Research backs up the health benefits of Quinoa

Quinoa is a flowering plant in the amaranth family, is not a grass, but rather a pseudocereal botanically related to spinach and amaranth. Quinoa has a unique amino acid, carbohydrate, lipid, and micronutrient profile, with nutrient levels often surpassing those in cereal products.
The protein quantity and quality of quinoa are generally superior to those of cereal grains while offering gluten-free property and high digestibility. Quinoa has a higher total protein content (12.9% to 16.5%) than barley (10.8% to 11.0%), oat (11.6%), rice (7.5% to 9.1%), and maize (10.2% to 13.4%), and a total protein content equal to that of wheat (14.3% to 15.4%).
Quinoa contains 10% total dietary fiber. Fiber is the carbohydrate fraction that is resistant to enzymatic digestion and absorption.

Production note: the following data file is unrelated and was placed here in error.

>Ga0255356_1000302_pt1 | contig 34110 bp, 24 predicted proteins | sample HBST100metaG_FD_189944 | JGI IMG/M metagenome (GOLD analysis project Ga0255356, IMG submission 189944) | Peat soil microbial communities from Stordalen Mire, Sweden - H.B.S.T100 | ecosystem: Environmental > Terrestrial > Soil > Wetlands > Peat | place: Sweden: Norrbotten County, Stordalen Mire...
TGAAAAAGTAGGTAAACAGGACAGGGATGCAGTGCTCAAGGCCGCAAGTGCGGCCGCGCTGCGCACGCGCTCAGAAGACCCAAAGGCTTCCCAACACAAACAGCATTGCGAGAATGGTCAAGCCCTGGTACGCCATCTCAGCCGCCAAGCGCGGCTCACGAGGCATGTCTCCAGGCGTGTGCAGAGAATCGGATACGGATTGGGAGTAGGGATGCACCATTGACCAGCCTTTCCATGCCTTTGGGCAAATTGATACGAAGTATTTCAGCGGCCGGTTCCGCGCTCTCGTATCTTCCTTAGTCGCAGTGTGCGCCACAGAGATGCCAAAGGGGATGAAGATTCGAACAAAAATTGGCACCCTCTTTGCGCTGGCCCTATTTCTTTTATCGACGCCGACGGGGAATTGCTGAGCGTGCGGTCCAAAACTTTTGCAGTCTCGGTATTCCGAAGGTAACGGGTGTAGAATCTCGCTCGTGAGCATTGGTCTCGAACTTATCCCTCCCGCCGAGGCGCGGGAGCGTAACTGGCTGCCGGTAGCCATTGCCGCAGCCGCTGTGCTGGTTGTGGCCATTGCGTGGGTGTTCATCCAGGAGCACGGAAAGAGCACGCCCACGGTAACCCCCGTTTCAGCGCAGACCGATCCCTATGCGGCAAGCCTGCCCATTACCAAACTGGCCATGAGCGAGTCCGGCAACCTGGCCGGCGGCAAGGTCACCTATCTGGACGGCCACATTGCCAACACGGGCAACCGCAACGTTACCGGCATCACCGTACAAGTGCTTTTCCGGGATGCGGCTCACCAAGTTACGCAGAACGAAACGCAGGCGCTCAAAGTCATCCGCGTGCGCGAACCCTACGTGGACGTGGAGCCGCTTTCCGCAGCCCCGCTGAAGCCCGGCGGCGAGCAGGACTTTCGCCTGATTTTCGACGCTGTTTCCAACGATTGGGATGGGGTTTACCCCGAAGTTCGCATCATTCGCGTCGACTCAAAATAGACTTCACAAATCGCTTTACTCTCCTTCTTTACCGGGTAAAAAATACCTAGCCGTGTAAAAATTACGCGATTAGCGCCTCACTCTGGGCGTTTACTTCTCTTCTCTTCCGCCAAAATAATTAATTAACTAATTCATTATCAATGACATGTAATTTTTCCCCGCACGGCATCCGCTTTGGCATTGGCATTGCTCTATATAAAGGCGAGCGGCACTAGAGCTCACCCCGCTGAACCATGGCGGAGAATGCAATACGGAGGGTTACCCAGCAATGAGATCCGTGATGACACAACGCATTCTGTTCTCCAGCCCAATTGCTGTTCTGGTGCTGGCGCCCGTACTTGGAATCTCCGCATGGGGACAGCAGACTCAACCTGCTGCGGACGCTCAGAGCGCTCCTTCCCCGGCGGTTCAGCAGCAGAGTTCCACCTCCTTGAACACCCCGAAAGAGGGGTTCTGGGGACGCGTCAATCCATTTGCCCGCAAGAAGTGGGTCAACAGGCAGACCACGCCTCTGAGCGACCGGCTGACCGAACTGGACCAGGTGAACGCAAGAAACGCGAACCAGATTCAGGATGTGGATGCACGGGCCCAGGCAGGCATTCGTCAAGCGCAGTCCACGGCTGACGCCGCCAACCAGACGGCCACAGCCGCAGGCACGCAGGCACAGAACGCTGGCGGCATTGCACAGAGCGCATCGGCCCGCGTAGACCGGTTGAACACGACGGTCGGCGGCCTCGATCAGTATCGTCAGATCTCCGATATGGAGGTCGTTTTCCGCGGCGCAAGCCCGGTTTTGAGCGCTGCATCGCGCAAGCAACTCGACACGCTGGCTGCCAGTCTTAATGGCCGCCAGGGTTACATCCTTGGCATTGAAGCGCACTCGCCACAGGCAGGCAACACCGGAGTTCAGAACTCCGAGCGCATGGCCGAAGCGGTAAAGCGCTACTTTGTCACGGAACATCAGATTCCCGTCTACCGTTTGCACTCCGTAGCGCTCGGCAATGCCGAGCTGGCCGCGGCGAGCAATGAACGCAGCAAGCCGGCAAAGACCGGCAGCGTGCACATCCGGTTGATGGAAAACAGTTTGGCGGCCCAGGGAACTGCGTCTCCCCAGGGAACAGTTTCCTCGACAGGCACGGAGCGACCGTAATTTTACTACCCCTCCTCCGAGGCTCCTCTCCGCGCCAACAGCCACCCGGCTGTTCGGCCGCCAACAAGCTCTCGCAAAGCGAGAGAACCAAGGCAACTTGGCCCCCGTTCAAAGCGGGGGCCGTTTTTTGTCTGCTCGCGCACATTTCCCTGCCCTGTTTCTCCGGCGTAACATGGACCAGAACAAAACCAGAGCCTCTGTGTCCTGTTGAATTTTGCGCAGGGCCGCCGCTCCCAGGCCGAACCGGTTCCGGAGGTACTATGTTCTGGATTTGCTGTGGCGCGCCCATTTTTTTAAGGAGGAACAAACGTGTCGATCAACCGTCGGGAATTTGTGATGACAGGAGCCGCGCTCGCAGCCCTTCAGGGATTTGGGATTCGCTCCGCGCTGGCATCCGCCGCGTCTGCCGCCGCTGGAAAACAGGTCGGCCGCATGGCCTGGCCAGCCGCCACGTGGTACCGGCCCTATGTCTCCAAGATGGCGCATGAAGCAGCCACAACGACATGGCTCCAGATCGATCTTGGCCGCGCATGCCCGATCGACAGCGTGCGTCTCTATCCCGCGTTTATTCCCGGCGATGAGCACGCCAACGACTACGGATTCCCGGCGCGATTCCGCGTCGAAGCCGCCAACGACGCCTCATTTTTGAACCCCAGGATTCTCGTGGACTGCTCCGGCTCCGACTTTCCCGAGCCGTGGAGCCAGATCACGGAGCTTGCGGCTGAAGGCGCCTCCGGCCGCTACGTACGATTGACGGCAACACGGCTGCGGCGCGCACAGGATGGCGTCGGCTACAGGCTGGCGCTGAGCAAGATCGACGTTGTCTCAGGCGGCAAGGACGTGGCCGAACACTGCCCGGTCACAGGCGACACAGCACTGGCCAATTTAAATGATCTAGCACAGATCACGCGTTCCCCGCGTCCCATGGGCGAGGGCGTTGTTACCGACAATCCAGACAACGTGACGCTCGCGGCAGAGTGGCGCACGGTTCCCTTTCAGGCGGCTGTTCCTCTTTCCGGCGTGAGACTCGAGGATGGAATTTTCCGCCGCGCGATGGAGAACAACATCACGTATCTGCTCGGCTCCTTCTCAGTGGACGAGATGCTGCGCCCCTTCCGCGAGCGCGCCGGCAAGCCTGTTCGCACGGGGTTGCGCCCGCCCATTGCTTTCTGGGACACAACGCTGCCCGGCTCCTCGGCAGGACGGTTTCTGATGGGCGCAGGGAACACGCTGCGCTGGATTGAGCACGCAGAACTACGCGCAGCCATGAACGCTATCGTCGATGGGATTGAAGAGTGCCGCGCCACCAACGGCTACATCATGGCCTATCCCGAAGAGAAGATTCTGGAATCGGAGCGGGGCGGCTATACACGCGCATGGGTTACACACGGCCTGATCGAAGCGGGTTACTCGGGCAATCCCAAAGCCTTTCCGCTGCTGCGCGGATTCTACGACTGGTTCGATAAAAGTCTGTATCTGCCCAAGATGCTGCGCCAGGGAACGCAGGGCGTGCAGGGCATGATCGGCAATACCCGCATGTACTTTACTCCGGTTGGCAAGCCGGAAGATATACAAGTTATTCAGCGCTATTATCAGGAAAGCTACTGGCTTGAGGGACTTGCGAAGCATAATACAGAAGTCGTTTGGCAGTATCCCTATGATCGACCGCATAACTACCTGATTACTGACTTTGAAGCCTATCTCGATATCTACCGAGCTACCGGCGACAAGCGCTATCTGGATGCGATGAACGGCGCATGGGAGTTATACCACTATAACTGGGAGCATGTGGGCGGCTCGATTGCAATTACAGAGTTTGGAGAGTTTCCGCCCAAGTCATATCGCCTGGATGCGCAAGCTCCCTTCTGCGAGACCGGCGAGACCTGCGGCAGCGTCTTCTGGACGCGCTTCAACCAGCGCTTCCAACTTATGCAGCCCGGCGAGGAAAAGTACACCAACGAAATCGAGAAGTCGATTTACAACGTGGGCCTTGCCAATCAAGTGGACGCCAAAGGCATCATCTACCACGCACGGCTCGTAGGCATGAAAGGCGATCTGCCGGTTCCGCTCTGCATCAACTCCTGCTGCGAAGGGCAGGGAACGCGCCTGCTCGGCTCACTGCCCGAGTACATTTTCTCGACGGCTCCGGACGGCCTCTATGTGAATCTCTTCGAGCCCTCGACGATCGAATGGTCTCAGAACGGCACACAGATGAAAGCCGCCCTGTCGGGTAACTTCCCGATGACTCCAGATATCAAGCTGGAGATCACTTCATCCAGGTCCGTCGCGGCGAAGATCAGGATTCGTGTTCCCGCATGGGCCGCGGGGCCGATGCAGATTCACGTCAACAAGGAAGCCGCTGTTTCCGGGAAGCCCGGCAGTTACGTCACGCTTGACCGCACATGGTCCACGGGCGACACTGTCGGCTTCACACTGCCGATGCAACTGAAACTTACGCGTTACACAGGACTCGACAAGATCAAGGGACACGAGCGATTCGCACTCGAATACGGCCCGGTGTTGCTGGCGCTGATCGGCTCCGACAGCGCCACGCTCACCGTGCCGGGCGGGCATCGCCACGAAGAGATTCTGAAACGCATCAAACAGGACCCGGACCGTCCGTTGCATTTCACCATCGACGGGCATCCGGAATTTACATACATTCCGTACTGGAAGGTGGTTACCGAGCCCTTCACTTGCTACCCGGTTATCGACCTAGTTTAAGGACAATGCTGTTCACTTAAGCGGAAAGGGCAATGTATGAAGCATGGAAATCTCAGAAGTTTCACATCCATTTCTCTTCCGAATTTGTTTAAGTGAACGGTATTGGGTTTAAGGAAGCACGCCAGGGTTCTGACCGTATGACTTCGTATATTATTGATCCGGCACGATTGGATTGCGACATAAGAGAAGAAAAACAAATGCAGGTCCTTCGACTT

The oil content in quinoa ranges from 2% to 10% (average 5% to 7%). The quinoa seed oil contains 89.4% unsaturated fatty acids and 54.2% to 58.3% polyunsaturated fatty acids, which is generally more favorable than that of other plant oils.
Quinoa seeds are a rich source of vitamins, which are required in the human diet to act in metabolism, regulate cell growth and development, protect against oxidative damage, improve vision, and play beneficial roles in various other physiological processes.
Quinoa has a higher total mineral content (3.4%) than rice (0.5%), wheat (1.8%), and other cereals.



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